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ISSN 1748-0221
7:26 - Saturday, 23 September 2017
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     JINST Instrumentation Theses Archive



2004 JINST TH 001

Ph.D. degree thesis
accepted by Weizmann Institute, Israel, in 2004

Guy Garty

Supervisor: Amos Breskin

Development of ion-counting nanodosimetry and evaluation of its relevance to radiation biology

 Keywords:

  • Gaseous detectors
  • Dosimetry concepts and apparatus
  • Microdosimetry and nanodosimetry
  • Models and simulations

 Abstract:
 The goal of our research is the development of novel concepts and tools for the precise evaluation of the ionization track structure, induced by charged particles traversing a sparse gaseous medium. The nanodosimeter is based on counting single radiation-induced ions formed within small volumes of low density gas simulating condensed matter of million times smaller dimensions; it enables, for the first time, the modeling of the interaction of radiation with condensed mater on a nanometer scale, relevant for the understanding of radiation damage to tissue, at the DNA scale.

 Within this work we have designed, constructed and tested two nanodosimeters. The nanodosimeters were mounted at accelerator beams (both at the Weizmann institute of Science and at the Loma Linda University-Medical Center in California) and used for measuring the ionization clusters induced by radiation fields spanning 4 orders of magnitude in average ionization density (LET values of 0.4 keV/μm to 700 keV/μm). Up to an LET value of 26 keV/μm, we have reliably measured cluster size distributions in conditions equivalent to the irradiation of DNA in vitro. The measured ion cluster size distributions were validated by extensive simulations of primary and secondary interactions in the gas, ion transport and counting.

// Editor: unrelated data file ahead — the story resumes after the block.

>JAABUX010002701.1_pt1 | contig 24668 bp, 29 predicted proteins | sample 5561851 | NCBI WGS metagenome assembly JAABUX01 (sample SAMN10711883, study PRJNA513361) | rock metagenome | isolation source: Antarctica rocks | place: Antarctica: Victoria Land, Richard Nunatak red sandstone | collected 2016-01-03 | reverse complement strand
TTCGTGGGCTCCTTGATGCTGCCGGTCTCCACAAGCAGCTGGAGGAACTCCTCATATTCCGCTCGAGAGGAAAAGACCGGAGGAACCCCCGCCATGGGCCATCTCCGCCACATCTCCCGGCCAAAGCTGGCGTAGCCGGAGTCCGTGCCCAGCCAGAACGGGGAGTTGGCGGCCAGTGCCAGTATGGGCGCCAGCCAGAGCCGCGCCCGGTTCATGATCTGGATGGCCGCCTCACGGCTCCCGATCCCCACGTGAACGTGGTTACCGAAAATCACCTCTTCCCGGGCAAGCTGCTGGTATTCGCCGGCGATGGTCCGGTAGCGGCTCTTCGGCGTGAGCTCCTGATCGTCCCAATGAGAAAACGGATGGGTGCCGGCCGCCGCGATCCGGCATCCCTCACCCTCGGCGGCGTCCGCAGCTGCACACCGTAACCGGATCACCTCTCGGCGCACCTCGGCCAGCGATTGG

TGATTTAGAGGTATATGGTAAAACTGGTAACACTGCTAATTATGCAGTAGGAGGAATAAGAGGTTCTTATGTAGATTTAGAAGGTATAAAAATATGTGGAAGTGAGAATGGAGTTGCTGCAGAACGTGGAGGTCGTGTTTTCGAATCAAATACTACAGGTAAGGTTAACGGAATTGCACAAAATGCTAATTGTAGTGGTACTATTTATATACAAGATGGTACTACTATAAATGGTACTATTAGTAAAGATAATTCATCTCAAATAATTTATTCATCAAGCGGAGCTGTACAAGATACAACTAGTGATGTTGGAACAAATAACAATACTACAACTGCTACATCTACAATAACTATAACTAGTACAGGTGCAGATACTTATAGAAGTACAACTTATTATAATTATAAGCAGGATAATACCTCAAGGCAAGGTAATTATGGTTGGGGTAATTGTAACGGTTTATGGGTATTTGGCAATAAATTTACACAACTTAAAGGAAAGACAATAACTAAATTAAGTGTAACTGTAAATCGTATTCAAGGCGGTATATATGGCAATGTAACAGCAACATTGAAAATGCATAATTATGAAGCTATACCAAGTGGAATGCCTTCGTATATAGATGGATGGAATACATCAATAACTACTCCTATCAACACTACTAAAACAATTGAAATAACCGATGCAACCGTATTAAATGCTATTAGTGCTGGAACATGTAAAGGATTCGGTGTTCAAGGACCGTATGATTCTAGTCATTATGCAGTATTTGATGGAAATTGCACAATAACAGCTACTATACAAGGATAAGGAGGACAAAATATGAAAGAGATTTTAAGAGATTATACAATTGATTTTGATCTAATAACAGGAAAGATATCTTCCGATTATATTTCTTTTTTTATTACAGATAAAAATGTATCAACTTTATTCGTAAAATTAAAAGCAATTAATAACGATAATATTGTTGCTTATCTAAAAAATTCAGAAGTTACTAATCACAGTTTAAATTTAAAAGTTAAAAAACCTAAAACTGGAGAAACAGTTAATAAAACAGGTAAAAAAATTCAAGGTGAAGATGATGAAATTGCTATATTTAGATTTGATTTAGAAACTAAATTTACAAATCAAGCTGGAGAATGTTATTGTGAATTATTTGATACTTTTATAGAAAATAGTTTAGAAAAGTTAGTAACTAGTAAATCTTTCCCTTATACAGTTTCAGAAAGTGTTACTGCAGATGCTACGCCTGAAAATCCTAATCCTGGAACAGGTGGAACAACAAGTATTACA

To complement these measurements, the final effect of radiation on DNA was also quantified by irradiating plasmid DNA. We have measured the formation of single and double strand breaks, as well as clustered lesions containing a combination of strand breaks and base damages, in irradiated DNA.

 While both types of measurements yield important data to their respective fields, it is only through a correlation of both measurements, that it is possible to model the phenomena of radiation-induced mutagenesis and cell death, which are induced by large ionization clusters. In this project, we present a basic model, which predicts the measured yields of clustered DNA lesions, based on cluster size distributions within a gas model, measured under equivalent conditions. To the best of our knowledge, this is the first time that such a comparison between the physical energy deposition and the biological endpoints, becomes possible.



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